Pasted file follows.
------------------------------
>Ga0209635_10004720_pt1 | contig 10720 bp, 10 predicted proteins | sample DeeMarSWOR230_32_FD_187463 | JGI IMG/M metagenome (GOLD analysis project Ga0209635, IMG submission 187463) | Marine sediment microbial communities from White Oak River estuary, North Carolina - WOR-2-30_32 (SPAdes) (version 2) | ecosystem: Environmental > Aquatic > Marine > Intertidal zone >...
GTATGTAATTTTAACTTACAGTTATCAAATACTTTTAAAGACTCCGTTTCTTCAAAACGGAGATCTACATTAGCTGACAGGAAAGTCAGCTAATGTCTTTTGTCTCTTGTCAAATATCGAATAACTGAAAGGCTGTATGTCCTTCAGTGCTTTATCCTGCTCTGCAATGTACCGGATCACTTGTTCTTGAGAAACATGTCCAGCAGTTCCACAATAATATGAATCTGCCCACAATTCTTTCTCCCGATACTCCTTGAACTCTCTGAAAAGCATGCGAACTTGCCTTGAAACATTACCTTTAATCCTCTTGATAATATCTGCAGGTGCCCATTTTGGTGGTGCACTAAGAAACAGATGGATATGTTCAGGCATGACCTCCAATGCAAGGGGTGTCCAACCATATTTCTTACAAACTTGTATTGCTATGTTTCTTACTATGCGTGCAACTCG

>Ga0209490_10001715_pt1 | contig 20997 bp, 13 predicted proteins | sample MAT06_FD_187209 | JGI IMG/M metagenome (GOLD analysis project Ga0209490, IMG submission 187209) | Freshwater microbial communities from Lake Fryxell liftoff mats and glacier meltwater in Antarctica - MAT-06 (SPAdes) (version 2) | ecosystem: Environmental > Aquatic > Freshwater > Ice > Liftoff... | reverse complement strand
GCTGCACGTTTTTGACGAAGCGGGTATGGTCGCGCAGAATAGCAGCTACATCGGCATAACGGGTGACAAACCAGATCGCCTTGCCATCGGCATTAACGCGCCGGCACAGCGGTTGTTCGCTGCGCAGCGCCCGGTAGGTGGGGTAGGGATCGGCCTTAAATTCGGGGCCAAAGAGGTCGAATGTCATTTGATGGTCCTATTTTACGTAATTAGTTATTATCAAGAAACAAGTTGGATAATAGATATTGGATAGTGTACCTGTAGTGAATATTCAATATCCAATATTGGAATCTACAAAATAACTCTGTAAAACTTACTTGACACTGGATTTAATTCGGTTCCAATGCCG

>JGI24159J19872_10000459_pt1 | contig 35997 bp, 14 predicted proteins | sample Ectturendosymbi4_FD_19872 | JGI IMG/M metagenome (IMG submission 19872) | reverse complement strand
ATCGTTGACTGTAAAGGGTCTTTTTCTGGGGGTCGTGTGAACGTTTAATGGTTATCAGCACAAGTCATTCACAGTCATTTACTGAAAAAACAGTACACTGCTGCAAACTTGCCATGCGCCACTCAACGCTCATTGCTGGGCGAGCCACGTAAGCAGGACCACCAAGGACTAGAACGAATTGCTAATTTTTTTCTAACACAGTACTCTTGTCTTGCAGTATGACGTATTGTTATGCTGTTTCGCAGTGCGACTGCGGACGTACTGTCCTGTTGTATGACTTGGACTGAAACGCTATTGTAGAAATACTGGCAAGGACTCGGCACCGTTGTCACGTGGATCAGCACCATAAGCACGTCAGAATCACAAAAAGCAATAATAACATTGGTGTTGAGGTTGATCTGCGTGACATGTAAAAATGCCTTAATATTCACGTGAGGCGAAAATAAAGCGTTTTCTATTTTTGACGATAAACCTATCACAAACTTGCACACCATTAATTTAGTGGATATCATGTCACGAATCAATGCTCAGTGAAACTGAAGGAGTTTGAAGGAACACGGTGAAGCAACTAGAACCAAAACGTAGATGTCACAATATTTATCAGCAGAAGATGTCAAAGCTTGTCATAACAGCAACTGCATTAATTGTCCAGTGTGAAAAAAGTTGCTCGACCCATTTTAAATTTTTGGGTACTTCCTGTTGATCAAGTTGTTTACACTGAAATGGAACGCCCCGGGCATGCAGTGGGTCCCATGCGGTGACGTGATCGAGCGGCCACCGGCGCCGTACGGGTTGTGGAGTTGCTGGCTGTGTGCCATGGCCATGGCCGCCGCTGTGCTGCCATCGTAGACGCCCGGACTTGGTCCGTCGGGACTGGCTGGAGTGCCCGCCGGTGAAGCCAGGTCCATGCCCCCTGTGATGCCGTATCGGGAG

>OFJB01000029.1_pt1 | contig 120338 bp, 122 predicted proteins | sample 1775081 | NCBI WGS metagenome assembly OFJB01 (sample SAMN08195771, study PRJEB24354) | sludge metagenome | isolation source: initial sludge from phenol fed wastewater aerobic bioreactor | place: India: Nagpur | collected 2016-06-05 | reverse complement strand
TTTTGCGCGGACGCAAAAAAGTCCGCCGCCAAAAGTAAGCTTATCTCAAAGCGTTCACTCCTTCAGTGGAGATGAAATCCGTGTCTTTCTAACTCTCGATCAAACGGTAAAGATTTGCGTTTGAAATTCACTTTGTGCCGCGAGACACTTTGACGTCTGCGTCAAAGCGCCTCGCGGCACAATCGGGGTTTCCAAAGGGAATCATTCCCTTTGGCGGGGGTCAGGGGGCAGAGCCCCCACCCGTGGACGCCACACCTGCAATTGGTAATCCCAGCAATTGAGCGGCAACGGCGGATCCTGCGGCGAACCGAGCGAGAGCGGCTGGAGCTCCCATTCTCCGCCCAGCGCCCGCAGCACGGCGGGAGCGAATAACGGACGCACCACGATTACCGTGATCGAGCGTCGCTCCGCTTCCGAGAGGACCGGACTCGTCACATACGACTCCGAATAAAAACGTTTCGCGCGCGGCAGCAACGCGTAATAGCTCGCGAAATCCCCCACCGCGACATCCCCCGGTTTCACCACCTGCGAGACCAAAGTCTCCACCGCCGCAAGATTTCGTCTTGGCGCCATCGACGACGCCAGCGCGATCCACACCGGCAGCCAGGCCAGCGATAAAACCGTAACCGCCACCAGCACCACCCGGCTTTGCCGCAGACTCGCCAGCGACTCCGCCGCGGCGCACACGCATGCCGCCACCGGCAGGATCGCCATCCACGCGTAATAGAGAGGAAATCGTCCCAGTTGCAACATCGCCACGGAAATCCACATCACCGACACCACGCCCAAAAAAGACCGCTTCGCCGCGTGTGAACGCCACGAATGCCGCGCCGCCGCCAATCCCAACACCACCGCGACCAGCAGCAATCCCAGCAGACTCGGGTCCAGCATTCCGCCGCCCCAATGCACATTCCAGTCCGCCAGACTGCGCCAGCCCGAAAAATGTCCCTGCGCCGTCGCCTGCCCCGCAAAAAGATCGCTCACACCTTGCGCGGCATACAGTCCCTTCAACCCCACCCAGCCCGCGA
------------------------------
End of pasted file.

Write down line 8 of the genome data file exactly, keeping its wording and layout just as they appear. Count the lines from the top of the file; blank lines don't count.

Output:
TTTTGCGCGGACGCAAAAAAGTCCGCCGCCAAAAGTAAGCTTATCTCAAAGCGTTCACTCCTTCAGTGGAGATGAAATCCGTGTCTTTCTAACTCTCGATCAAACGGTAAAGATTTGCGTTTGAAATTCACTTTGTGCCGCGAGACACTTTGACGTCTGCGTCAAAGCGCCTCGCGGCACAATCGGGGTTTCCAAAGGGAATCATTCCCTTTGGCGGGGGTCAGGGGGCAGAGCCCCCACCCGTGGACGCCACACCTGCAATTGGTAATCCCAGCAATTGAGCGGCAACGGCGGATCCTGCGGCGAACCGAGCGAGAGCGGCTGGAGCTCCCATTCTCCGCCCAGCGCCCGCAGCACGGCGGGAGCGAATAACGGACGCACCACGATTACCGTGATCGAGCGTCGCTCCGCTTCCGAGAGGACCGGACTCGTCACATACGACTCCGAATAAAAACGTTTCGCGCGCGGCAGCAACGCGTAATAGCTCGCGAAATCCCCCACCGCGACATCCCCCGGTTTCACCACCTGCGAGACCAAAGTCTCCACCGCCGCAAGATTTCGTCTTGGCGCCATCGACGACGCCAGCGCGATCCACACCGGCAGCCAGGCCAGCGATAAAACCGTAACCGCCACCAGCACCACCCGGCTTTGCCGCAGACTCGCCAGCGACTCCGCCGCGGCGCACACGCATGCCGCCACCGGCAGGATCGCCATCCACGCGTAATAGAGAGGAAATCGTCCCAGTTGCAACATCGCCACGGAAATCCACATCACCGACACCACGCCCAAAAAAGACCGCTTCGCCGCGTGTGAACGCCACGAATGCCGCGCCGCCGCCAATCCCAACACCACCGCGACCAGCAGCAATCCCAGCAGACTCGGGTCCAGCATTCCGCCGCCCCAATGCACATTCCAGTCCGCCAGACTGCGCCAGCCCGAAAAATGTCCCTGCGCCGTCGCCTGCCCCGCAAAAAGATCGCTCACACCTTGCGCGGCATACAGTCCCTTCAACCCCACCCAGCCCGCGA